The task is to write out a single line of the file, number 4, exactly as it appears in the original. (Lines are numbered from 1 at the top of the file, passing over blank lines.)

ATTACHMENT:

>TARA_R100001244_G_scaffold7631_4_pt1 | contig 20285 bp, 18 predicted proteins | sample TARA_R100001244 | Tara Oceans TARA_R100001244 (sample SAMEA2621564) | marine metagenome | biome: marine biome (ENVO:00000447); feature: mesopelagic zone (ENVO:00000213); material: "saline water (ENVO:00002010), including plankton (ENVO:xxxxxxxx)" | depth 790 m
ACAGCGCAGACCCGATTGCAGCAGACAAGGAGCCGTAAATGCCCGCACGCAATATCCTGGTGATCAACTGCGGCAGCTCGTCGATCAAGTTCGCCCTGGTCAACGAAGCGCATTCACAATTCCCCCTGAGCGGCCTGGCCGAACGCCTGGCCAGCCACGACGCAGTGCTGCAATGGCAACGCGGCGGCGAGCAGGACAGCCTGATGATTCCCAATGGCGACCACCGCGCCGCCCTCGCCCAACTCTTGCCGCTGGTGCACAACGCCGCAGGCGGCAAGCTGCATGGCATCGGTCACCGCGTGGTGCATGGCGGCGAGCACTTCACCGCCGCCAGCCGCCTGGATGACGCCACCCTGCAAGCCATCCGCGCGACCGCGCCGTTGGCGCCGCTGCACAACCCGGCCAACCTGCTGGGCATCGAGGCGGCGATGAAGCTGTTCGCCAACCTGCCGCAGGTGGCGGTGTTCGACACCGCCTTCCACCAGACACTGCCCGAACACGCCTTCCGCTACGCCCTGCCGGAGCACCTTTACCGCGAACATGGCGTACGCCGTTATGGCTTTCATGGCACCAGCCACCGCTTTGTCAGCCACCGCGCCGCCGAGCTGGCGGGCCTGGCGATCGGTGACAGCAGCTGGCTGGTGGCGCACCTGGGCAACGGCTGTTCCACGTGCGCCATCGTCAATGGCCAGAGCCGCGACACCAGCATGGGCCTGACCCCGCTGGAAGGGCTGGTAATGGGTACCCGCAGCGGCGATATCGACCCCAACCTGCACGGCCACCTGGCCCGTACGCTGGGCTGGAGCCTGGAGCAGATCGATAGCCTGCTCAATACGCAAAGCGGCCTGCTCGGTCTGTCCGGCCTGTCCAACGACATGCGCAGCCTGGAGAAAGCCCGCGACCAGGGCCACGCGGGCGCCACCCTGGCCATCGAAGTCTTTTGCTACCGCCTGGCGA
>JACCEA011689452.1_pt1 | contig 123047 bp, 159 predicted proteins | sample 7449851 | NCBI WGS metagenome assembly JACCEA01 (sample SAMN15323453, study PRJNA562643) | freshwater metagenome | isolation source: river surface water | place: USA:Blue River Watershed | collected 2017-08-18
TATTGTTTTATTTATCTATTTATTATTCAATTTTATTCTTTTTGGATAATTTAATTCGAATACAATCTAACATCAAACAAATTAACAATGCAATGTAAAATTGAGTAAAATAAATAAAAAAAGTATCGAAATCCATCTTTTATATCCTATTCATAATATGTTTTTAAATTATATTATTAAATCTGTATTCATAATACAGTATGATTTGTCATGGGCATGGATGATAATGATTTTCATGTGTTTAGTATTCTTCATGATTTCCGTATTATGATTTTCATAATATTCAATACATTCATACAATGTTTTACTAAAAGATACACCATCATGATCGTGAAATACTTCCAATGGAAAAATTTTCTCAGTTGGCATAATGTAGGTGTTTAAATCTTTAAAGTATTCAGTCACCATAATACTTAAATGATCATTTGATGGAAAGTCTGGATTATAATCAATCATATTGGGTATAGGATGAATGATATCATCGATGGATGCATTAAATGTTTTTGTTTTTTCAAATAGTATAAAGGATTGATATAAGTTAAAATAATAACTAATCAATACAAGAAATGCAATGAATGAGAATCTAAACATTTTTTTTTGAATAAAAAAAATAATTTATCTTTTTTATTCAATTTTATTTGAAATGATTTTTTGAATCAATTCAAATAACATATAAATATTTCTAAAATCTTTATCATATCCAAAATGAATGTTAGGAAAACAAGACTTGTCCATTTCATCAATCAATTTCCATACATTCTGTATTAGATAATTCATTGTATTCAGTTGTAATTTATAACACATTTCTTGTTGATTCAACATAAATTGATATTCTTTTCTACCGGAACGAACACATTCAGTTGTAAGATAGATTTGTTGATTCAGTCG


TATTGTTTTATTTATCTATTTATTATTCAATTTTATTCTTTTTGGATAATTTAATTCGAATACAATCTAACATCAAACAAATTAACAATGCAATGTAAAATTGAGTAAAATAAATAAAAAAAGTATCGAAATCCATCTTTTATATCCTATTCATAATATGTTTTTAAATTATATTATTAAATCTGTATTCATAATACAGTATGATTTGTCATGGGCATGGATGATAATGATTTTCATGTGTTTAGTATTCTTCATGATTTCCGTATTATGATTTTCATAATATTCAATACATTCATACAATGTTTTACTAAAAGATACACCATCATGATCGTGAAATACTTCCAATGGAAAAATTTTCTCAGTTGGCATAATGTAGGTGTTTAAATCTTTAAAGTATTCAGTCACCATAATACTTAAATGATCATTTGATGGAAAGTCTGGATTATAATCAATCATATTGGGTATAGGATGAATGATATCATCGATGGATGCATTAAATGTTTTTGTTTTTTCAAATAGTATAAAGGATTGATATAAGTTAAAATAATAACTAATCAATACAAGAAATGCAATGAATGAGAATCTAAACATTTTTTTTTGAATAAAAAAAATAATTTATCTTTTTTATTCAATTTTATTTGAAATGATTTTTTGAATCAATTCAAATAACATATAAATATTTCTAAAATCTTTATCATATCCAAAATGAATGTTAGGAAAACAAGACTTGTCCATTTCATCAATCAATTTCCATACATTCTGTATTAGATAATTCATTGTATTCAGTTGTAATTTATAACACATTTCTTGTTGATTCAACATAAATTGATATTCTTTTCTACCGGAACGAACACATTCAGTTGTAAGATAGATTTGTTGATTCAGTCG